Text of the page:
You are a team manager and your organization just decided to switch to scrum or any other agile methodology. You hear words agile and thinking to yourself – what am I going to do? What is my role as a manager in this new agile world. I no longer need to assign tasks, I am no longer expected to provide estimates. I am no longer making design decisions. My team is now suppose to do it all themselves. Do I even have a job?
Yes you do!!!! and you job is now more complex than ever. Agile world is where the true difference between a leader and a manager comes. As a manager you had control. You were able to tell you employees what to do and possibly even how to do it. As a leader you set a direction and you hope that your employees will follow.
Your job is to create an environment in which the team can do its best work. You need to explain to the team members the results you want and get out of their way.
Here are few major components that will define your new role in an organization.
Protect/shield your organization
There will be many forces that will attempt to derail your team and their agile approach. This is especially true in the beginning of your journey.There will be emergencies in which human’s nature will push them towards what they know best – high direction and control. There will be business needs that will force people to start asking your team to commit to more than they can deliver. There will be many others. Your job is keep them all on course and protect your team.
Identify and remove organizational impediments
Your team or maybe your department moved to agile, but did the whole company? Will you IT group now embrace your short timeframes? Will they be able to provide you with hardware your project needs when they only have one sprint to procure it? WIll you HR understand when you start putting ‘agility’ or ‘scrum’ in your job descriptions. Will everyone in your organization understand that you may not be able to provide same type estimates as you used to. As a new agile leader it’s your job to remove all of this obstacles and allow your team to focus on what’s important – delivering high value products.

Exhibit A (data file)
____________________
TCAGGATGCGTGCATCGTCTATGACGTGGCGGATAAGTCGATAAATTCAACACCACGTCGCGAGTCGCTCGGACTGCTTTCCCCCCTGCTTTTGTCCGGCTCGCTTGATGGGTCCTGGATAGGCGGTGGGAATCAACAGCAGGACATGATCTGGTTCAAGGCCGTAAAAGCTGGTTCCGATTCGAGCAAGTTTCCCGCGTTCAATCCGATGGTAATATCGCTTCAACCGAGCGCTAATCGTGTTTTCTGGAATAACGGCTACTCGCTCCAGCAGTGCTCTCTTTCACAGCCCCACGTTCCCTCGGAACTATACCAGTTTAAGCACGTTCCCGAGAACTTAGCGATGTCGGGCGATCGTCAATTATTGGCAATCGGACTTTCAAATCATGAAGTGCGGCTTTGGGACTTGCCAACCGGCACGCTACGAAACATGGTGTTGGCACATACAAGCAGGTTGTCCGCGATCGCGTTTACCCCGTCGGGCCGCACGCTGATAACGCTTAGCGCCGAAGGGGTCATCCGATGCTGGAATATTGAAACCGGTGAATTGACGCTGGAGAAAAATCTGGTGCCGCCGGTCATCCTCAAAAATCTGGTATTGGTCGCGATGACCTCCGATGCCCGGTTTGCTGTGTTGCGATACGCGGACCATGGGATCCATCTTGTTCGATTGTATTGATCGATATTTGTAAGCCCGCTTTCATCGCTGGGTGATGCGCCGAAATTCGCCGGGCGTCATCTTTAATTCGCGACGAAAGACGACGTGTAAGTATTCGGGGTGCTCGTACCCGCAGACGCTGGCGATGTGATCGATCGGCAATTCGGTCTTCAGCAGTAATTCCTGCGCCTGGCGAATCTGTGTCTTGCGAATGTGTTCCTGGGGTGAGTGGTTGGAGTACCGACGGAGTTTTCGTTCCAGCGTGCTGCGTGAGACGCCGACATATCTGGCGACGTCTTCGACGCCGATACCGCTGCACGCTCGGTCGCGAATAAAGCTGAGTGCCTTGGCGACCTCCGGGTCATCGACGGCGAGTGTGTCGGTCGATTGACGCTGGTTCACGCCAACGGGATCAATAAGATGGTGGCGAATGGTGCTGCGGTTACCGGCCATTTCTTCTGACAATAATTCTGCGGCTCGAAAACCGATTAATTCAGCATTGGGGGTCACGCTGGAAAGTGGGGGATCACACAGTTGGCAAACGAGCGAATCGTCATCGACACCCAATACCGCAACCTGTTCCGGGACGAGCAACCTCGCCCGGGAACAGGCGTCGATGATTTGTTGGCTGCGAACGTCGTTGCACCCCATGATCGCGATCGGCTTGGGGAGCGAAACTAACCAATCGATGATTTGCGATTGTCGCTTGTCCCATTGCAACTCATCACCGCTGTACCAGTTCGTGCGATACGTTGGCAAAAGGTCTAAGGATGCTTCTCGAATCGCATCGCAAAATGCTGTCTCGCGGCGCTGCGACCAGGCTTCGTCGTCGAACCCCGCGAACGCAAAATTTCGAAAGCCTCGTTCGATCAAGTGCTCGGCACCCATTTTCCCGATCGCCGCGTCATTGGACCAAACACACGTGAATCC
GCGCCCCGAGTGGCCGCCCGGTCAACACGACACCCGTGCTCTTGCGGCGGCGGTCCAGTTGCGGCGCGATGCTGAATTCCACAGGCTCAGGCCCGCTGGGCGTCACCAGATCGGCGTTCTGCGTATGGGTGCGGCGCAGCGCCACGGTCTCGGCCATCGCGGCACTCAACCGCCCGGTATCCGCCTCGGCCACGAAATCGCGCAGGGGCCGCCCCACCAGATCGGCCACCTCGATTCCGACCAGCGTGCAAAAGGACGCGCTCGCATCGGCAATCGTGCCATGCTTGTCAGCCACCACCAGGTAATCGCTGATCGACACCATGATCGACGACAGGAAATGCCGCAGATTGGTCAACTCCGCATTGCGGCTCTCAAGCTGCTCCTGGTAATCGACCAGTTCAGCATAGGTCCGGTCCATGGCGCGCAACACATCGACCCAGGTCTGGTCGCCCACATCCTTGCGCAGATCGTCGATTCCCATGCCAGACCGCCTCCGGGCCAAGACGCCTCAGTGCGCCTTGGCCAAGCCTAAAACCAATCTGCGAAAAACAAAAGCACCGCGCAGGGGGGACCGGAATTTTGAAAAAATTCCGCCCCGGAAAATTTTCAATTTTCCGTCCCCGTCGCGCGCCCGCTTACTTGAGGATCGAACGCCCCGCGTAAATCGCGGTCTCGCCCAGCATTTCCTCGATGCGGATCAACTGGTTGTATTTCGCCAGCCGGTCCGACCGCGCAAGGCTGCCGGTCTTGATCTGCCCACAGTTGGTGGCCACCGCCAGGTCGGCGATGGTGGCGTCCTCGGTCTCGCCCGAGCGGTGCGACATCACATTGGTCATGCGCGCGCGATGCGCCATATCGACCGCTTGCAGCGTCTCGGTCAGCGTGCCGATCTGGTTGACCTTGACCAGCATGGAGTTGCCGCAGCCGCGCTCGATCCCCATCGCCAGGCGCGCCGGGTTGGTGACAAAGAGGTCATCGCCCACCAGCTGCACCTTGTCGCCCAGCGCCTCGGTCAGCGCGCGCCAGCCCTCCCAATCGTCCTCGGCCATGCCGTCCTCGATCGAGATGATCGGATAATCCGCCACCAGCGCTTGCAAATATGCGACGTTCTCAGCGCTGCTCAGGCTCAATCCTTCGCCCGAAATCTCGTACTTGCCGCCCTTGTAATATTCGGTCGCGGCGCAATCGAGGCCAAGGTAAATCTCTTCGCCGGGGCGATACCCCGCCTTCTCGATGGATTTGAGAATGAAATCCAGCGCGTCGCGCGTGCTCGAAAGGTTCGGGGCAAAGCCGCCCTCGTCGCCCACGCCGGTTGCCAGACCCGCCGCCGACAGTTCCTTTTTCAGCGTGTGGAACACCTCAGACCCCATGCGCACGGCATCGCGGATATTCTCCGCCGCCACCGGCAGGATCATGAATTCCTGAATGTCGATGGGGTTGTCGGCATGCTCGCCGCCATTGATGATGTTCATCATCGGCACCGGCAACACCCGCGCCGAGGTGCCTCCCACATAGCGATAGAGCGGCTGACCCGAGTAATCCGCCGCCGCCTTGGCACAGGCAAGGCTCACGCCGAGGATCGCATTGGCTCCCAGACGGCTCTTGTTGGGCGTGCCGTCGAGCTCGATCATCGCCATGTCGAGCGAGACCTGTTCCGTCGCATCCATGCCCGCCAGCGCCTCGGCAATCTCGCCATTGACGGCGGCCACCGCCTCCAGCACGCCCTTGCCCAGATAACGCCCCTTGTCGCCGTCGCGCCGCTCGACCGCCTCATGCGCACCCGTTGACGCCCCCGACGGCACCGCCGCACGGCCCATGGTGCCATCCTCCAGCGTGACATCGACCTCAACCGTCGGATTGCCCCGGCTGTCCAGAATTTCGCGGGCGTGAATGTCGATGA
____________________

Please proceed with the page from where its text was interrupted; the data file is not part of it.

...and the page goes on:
Responsible for organizational agility
Agile is a mindset. It’s not a documented process that one can follow. As a leader your every day and every minute job is to influence that mindset and spread out agile development ideas. Every decision you make, starting from hiring to performance reviews, from project planning to product architecture, must be guided by agile principals. As a leader it’s your job to to carry on the agile torch and help your team to get though whatever might be thrown at them without loosing focus.
Coach and inspire.
Your team is looking at you as a leader. Help them grow. Do not provide them with answers but rather ask them questions that will force them to come up with their own solutions. Allow them to fail. They need to fall down to get up and be stronger. Lead by example and set goals. Allow your team to reach those goals and exceed their own expectations.
As a manager you are expected to conduct regular performance reviews. You need to make sure you apply the same agile principals to your evaluations as you apply to your products. Are you measuring your people on individual performance or their team work, is it on their personal knowledge or their collaboration skills. As an agile leader your job is to measure your employees and provide them feedback based on those values that you are trying to foster. Regular (frequent) performance evaluations are more important in an agile world than ever before. Allow your teams to have information and be able to correct their behavior before they fail.
Handle administrative duties.
When you became a manager it’s possible that you thought that now you get to tell others what to do. If so you are in for a disappointment. As a manager in an agile team you become everything your team is not. You are an administrative assistant, you are a order taker, you are a food orderer, you are a trash collector, you are the ‘go get it done for me’ person. You need to do whatever you can to help your teams stay focused. Does your employee need to take off early to buy schools supply for their child? Why don’t you run to the store while that employee finishes few more story points. The team needs to produce reports? Guess who can help them with it. Your team’s main goal is to develop products, you, on the other hand, take on all the responsibilities that are not directly producing that goal.